The following was originally published by Church Growth Trust in the autumn 2019 edition of their magazine, “Foundations”. As today is World Mental Health Day, I thought I would post it here as an encouragement to church leaders that feel overwhelmed.
“I like dark mornings. For me, there is something about the quiet solitude of rising before the sun that feels sacred. However, there are seasons where getting up early for that space of devotion, prayer, and mindful worship is difficult. My young family don’t always make that easy, with middle of the night cries for help. Then there are the times when life feels so overwhelming and exhausting, ministry seems fruitless and without much hope, the problems look like giants in the valley, and pushing yourself to get out of bed before you have to requires just that bit more than you have left.
In Luke 5:16 we read, “But Jesus often withdrew to lonely places and prayed.”
All throughout the Gospels we find Jesus retreating off to quiet, lonely places of solitude and prayer. Usually we read this and reflect on Jesus’ solid devotional life and on how we could all be better at retreating off to these places too. But I think there is more going on in these moments than that.
Jesus lived with a culture that valued community over individualism. In his culture, people didn’t spend time alone, unless they were carrying something so overwhelming they believed it was in the community’s best interest to be apart. Jesus withdrew to these lonely places because of how overwhelmed he felt by the needs around him and the road in front of him.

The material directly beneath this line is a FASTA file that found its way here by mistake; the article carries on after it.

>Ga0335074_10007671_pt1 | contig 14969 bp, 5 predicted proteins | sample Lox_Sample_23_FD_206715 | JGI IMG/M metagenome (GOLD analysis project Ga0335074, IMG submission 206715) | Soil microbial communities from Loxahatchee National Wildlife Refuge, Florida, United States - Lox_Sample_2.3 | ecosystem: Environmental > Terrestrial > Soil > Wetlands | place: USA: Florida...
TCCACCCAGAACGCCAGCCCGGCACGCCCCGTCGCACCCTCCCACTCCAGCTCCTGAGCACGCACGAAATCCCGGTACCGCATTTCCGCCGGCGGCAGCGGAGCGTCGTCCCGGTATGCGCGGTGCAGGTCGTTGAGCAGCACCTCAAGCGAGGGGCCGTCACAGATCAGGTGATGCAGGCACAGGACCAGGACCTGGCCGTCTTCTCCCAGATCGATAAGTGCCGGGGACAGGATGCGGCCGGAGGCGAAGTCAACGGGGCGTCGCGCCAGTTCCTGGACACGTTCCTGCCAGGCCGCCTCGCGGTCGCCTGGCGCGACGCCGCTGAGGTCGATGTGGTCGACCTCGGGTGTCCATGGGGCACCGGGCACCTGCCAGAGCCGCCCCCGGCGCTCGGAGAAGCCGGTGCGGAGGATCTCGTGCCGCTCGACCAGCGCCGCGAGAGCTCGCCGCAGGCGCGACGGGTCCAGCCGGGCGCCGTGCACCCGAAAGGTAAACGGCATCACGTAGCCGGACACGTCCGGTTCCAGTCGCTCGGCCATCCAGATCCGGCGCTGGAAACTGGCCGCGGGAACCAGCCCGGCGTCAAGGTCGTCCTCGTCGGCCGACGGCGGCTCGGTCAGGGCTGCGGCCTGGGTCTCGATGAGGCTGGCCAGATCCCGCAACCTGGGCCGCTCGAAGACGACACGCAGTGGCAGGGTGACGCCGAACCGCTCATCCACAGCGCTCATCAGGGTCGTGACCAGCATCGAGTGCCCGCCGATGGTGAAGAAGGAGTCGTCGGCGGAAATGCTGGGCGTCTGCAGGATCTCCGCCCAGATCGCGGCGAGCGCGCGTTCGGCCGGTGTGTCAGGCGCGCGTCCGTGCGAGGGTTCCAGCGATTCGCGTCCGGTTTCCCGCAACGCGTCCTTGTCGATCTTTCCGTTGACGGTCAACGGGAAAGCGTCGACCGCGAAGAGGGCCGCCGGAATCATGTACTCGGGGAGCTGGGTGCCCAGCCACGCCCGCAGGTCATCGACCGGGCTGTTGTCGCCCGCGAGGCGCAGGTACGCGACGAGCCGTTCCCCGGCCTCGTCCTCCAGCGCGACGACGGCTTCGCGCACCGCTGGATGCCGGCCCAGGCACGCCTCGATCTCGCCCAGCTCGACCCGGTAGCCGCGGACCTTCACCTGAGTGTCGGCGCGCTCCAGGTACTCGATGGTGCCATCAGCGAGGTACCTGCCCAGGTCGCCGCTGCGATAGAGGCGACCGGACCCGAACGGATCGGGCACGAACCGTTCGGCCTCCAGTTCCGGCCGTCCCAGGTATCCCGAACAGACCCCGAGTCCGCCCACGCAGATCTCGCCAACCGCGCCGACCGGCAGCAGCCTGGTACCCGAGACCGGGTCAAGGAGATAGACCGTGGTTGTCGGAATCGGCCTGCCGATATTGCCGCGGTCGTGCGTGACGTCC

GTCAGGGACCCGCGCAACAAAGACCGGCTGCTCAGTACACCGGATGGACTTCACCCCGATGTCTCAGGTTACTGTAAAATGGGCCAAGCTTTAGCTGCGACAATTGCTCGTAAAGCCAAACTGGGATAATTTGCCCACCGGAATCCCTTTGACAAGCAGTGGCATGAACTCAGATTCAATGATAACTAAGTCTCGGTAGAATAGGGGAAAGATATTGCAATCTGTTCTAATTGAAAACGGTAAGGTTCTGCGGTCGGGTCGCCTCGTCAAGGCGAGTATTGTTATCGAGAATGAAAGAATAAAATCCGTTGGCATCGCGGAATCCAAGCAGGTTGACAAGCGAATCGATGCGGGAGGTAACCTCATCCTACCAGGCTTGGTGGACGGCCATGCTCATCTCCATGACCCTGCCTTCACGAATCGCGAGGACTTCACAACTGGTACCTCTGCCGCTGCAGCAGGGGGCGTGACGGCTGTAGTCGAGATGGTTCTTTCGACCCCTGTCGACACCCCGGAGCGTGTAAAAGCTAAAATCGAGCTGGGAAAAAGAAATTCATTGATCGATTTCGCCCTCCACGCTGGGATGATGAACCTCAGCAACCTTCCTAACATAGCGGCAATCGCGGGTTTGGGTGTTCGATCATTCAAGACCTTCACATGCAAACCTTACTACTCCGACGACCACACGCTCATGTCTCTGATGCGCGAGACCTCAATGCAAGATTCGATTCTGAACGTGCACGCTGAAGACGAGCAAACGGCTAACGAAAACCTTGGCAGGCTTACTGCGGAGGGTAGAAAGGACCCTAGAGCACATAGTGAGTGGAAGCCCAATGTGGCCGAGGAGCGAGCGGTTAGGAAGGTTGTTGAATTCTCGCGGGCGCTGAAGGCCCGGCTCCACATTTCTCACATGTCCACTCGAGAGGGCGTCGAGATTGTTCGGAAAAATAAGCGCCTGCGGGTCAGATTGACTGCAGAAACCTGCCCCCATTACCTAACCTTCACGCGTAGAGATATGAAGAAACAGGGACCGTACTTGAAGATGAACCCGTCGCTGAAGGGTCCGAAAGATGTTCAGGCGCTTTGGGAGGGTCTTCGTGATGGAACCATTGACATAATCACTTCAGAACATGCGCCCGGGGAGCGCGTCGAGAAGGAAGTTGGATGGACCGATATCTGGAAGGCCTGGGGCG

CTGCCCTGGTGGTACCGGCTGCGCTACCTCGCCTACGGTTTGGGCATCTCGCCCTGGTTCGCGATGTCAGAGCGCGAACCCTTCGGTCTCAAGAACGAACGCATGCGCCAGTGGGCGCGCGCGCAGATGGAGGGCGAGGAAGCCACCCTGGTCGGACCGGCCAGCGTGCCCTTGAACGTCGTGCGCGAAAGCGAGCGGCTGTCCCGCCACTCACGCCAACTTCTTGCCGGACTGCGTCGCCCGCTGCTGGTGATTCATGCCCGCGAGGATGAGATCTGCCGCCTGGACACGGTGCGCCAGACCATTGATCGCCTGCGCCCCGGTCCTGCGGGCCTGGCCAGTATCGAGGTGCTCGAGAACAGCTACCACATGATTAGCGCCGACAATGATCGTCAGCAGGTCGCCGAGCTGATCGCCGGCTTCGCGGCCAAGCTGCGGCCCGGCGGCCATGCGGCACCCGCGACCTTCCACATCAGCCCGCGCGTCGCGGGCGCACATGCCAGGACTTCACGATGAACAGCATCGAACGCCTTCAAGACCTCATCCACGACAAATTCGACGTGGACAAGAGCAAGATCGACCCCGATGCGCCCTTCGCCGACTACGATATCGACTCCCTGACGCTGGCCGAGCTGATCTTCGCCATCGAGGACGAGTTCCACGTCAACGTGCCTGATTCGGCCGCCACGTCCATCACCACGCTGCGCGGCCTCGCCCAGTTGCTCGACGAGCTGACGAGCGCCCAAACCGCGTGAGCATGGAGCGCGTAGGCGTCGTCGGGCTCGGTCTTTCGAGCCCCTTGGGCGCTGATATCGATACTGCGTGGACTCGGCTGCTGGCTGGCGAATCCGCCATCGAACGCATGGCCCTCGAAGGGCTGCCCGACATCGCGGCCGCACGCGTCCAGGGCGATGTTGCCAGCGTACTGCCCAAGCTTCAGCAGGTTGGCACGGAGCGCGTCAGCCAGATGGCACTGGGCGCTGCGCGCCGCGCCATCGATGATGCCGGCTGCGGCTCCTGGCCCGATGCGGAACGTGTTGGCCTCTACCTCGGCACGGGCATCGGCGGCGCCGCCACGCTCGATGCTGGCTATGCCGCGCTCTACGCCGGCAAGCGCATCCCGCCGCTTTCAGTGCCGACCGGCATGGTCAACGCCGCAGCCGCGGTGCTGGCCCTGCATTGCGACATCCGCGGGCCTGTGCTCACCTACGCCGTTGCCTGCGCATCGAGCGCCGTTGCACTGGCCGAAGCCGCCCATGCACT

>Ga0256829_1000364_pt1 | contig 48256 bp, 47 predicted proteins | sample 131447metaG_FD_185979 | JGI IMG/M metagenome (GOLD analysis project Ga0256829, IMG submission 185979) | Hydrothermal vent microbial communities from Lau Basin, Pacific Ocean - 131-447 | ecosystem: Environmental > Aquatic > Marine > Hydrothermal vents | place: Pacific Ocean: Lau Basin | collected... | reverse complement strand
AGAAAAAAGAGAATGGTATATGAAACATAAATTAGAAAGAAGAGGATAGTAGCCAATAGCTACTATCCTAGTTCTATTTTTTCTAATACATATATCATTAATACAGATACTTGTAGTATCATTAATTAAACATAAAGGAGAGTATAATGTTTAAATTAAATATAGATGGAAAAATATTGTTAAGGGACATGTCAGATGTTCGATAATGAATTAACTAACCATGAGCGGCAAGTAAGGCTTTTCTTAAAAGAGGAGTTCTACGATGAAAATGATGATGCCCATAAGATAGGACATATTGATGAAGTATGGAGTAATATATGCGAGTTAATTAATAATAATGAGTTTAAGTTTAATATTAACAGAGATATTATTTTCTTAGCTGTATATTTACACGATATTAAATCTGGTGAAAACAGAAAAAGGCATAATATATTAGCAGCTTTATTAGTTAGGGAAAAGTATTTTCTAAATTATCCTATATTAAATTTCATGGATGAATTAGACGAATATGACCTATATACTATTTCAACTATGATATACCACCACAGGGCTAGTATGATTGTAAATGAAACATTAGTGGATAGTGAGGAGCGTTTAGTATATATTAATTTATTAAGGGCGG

Just pause for a moment and let that sink in. Jesus, God incarnate, had times where he felt overwhelmed.
And sometimes so do we.
Tom Wright speaks about the impact Paul’s time in Ephesus had on him in his book, “Paul: A Biography”:
“Paul was used by now to bodily suffering, but in Ephesus he had experienced torture at a deeper level. His emotions, his imagination, his innermost heart had been unbearably crushed.”
Take a moment to flick through 2 Corinthians in comparison with 1 Corinthians, the scars of ministry are weighing heavily on Paul after the riot and imprisonment in Ephesus. He is weary. He is disheartened. He is overwhelmed.
And sometimes so are we.
Another family decides to leave. No one is turning up to the prayer meetings. The emails full of petty complaints seem endless. The baptistry is so dry it is being used as a storage cupboard. Every week brings with it something else that has broken in your building. Despite increasing the amount your family is giving financially to the church, there still isn’t enough money in the budget. One of your leadership finds out they have cancer. A member of your church dies by suicide. Your spouse is fed up with you giving all your best time to the church, leaving leftovers for your family.
Being a church leader can be very overwhelming.